Fish Turning Up Dead In Warm Alaska Waters

Photo courtesy of Mark Titus/The Breech movie
Photo courtesy of Mark Titus/The Breech movie

It’s been a  warm summer in Alaska (but enough to play the dreaded “heat wave” card?). But manufactured or not, warm water temperatures have taken a toll on fish:

Here’s the Alaska Dispatch with more:

Unusually warm water temperatures and low river levels are killing salmon in the Matanuska and Susitna valleys. Hundreds of Arctic char, recently stocked by the Alaska Department of Fish and Game, have also gone belly up in Campbell Point Lake, also known as Little Campbell Lake, inside Anchorage’s Kincaid Park.

 Habitat biologists are calling the conditions “almost a perfect storm,” but don’t believe the die-offs will have lasting effects on fish numbers in Southcentral Alaska.

 “It will have some impact but in the long term for species that return multiple age classes, I wouldn’t characterize it as a disaster,” said Mike Bethe, Mat-Su area manager for the Habitat Division of the Alaska Department of Fish and Game.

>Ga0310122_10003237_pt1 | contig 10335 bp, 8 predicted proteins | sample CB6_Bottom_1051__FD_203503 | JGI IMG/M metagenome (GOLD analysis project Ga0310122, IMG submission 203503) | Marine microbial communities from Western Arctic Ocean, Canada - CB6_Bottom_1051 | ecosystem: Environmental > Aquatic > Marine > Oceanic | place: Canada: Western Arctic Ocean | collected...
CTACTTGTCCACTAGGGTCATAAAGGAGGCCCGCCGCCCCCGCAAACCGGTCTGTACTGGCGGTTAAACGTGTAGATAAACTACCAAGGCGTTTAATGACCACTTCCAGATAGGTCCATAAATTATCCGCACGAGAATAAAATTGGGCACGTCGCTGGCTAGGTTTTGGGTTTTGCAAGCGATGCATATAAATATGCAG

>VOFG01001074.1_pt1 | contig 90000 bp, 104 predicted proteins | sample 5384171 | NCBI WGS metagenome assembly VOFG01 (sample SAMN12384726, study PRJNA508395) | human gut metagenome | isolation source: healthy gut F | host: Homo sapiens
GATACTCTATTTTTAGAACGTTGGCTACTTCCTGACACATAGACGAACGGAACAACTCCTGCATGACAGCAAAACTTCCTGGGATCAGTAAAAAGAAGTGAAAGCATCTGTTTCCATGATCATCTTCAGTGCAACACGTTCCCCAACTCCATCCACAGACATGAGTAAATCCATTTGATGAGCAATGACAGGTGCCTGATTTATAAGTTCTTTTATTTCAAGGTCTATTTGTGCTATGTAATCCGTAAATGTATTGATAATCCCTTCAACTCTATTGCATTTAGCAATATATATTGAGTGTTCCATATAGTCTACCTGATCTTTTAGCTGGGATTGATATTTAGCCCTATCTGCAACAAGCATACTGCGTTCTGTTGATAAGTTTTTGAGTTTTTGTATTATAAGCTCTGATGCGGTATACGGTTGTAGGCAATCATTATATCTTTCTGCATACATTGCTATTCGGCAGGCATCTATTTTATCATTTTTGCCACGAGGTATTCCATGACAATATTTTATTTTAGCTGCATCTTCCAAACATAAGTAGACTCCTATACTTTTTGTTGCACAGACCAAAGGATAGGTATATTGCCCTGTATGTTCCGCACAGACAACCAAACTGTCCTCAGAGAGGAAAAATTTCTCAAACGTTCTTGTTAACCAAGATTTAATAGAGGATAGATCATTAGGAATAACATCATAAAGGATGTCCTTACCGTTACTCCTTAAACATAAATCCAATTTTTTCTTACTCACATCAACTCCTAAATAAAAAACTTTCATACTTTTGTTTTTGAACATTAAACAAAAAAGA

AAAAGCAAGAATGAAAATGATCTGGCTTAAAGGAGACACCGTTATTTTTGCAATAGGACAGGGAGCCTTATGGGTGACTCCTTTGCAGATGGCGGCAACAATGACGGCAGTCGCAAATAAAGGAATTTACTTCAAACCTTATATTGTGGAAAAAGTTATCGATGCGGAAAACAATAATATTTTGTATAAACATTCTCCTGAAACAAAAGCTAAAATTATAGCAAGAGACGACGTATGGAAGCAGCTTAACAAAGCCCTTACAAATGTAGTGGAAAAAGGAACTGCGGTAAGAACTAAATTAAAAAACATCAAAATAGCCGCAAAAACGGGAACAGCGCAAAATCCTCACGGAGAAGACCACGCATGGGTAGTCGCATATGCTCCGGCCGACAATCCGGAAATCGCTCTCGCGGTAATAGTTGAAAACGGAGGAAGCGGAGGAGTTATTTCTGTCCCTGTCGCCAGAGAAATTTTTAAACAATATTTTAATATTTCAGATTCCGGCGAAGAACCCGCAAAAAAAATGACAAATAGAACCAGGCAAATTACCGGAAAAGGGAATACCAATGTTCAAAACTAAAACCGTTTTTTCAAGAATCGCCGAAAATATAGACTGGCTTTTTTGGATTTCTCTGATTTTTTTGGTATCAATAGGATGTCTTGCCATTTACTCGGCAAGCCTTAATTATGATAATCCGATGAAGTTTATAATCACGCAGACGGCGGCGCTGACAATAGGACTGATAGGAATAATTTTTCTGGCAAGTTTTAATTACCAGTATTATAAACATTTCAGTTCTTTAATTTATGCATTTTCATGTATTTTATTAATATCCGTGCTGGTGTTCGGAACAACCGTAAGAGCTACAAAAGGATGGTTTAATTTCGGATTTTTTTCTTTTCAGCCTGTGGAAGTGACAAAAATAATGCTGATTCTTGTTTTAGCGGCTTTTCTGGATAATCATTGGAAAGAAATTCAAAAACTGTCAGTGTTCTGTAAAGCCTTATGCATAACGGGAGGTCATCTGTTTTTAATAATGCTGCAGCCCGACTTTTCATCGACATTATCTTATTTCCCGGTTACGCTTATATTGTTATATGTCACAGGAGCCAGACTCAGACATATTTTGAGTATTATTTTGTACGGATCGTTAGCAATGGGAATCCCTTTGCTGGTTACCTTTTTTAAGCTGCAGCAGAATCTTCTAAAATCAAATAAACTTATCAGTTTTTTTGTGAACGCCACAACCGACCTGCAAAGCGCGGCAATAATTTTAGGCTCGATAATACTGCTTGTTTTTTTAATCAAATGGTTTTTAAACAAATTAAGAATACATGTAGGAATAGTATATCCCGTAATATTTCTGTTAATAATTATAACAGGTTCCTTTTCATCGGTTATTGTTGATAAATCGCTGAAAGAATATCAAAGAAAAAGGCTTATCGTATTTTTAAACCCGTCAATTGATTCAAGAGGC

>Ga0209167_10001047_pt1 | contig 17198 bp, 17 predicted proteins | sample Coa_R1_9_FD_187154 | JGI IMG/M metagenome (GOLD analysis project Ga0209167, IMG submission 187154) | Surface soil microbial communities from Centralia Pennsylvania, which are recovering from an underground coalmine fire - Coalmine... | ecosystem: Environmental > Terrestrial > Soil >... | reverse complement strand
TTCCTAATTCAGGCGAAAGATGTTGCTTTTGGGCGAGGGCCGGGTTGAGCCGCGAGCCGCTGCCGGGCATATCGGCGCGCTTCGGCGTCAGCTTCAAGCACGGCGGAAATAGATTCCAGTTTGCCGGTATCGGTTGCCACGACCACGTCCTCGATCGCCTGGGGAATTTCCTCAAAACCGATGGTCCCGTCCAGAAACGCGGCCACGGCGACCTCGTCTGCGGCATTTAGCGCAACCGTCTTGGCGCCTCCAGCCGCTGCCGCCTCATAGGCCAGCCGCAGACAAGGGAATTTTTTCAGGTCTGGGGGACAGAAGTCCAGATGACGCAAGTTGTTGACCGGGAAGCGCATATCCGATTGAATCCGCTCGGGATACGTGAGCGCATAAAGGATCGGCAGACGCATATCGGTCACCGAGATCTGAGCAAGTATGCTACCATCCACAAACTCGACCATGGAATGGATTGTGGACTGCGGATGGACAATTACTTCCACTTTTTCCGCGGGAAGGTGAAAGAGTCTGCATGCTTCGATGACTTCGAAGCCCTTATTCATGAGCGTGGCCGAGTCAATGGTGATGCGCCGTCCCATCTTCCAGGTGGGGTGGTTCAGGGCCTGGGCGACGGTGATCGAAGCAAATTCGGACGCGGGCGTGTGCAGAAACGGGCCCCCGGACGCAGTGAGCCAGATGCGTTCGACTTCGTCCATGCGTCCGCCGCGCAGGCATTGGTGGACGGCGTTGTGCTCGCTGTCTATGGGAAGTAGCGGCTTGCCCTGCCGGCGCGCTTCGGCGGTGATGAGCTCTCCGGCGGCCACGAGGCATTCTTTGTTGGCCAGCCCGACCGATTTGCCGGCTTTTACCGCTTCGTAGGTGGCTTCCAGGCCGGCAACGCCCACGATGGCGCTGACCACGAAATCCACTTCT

Fish and Game biologists have reported water temperatures as high as 74 degrees in Jim Creek — a small tributary of the Knik River. Some dead salmon have been found near the river’s weir, where Fish and Game staff count incoming fish to monitor and manage the run. Combined with low water levels, which make it difficult for salmon to move upstream to spawn, the fish die-offs have forced Fish and Game to close Jim Creek to all fishing on Mondays and Tuesdays. And dead fish have been turning up in other Mat-Su streams, including Lucille CreekFish Creek and Cottonwood Creek.

 This summer has been among the warmest on record for much of Southcentral Alaska, and a lack of winter snow and summer rain have contributed to low water levels.